Ashland resident helped design specialized equipment that performed this month’s historic fusion ignition reaction in California
By Ryan Pfeil, Ashland.news
Ashland resident Richard Sawicki is well-acquainted with parts of California’s National Ignition Facility, the site of this month’s widely-reported fusion ignition reaction that produced more energy than the amount within a laser beam used to start it.
As the deputy associate program leader for NIF special equipment, and later as chief engineer, Sawicki helped get that laser designed and built, along with the vast array of tubes, spherical test chamber, and various lights and mirrors.
“I was really responsible for leading the design effort,” Sawicki says.
Thirteen years after his retirement, December’s fusion news is “monumental,” Sawicki says, but it’s just one step. The laser and other facility equipment require power sources, too, he says, which needs to be factored in. Diode technology could drastically reduce the energy needed for the laser, he adds, and if the energy output could also be increased, “then we have a story.”
“Physicists believe we’re just at the threshold now,” Sawicki says. “That, in fact, we can increase that (energy) number, the output of the target, to much, much greater. And that is what the National Ignition Facility is working very hard on and will continue to do experiments on in the future.”
It’s an ongoing effort toward abundant, clean energy Sawicki was a part of.
“I’m just really proud of having contributed,” he says. “It’s hope for the future.”
Sawicki was born in Boston, Massachusetts, and raised just west of the city in Wellesley. He attended Dartmouth College, graduating in 1971 with a bachelor’s degree in engineering.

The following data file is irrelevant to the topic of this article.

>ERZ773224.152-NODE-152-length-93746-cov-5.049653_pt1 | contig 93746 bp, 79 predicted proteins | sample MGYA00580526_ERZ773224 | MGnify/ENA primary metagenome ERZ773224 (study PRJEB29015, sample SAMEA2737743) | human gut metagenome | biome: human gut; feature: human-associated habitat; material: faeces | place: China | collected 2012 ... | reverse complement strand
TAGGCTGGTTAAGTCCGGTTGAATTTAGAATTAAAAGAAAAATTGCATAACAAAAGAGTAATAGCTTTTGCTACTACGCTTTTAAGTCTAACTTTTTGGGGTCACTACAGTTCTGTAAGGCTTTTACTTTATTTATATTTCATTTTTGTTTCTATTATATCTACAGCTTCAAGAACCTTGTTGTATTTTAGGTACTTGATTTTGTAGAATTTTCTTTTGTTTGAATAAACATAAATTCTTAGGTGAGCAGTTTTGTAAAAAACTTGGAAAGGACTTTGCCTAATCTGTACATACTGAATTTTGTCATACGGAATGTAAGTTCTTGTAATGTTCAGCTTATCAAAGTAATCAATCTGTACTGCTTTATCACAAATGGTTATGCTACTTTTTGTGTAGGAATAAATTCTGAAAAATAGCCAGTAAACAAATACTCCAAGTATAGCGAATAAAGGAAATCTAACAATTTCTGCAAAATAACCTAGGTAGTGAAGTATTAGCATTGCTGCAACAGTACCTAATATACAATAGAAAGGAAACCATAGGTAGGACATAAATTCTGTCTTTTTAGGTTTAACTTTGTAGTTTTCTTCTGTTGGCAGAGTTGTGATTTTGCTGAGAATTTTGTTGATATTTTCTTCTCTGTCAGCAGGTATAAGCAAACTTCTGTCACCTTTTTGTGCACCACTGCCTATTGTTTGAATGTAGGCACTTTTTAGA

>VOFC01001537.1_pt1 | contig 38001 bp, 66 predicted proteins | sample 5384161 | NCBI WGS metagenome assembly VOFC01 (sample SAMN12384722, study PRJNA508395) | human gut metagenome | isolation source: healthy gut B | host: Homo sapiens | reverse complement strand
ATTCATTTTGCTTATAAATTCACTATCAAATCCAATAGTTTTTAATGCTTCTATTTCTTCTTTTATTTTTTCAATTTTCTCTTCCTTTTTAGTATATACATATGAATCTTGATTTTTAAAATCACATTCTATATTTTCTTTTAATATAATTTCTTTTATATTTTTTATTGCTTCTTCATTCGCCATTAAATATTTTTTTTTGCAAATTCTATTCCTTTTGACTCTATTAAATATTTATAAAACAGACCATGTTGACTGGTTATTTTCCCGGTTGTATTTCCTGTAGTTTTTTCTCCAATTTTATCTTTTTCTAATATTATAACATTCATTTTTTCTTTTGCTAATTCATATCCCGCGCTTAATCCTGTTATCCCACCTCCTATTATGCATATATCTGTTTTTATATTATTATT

Then he drove across the U.S. to Los Angeles, where many engineers were seeking work. Sawicki found enough to get by, also finding time to get his master’s degree at UCLA. A couple years after his arrival in L.A., he graduated with a masters of science degree in machine design.
Following graduation, he got a job at Rockwell International as a drafter in the laboratory and test group. His office was a drawing board, his mind and his pencils designing different systems tests.
Sawicki left Rockwell after about a year, then traveled back east where he got a job with American Science & Engineering, which had just gotten a contract to build the Einstein Observatory, an X-ray telescope. His first task was to do a structural analysis of the telescope to make sure it could withstand the acceleration and vibration that came with the rocket launch needed to get the apparatus into orbit. He also did a thermal analysis of the telescope’s mirrors and became an analyst because of the project.
Sawicki moved back to Southern California in the mid-’70s, working for Ford Aerospace, then Hughes Aircraft. In about 1980, Sawicki’s roommate, Armando, announced he had gotten a job at the Lawrence Livermore National Laboratory in Livermore, east of San Francisco and Oakland.
The facility had been active for about 30 years, initially built in 1952 “at the height of the Cold War to meet national security needs by advancing nuclear weapons science and technology,” according to the LLNL website.
Sawicki applied there, too, and ended up in the nuclear explosives engineering division, where he did structural analysis on different weapons systems.
Two years into his time at LLNL, Sawicki heard about a job in the laser division. He got it, starting his work in 1983. A project he was an analyst on involved heating unpurified uranium until it turned into a vapor, then shining finely-tuned lasers through the vapor to ionize the uranium atoms. The process is called atomic vapor laser isotope separation, a more efficient method of uranium purification than one that uses centrifuges, Sawicki says.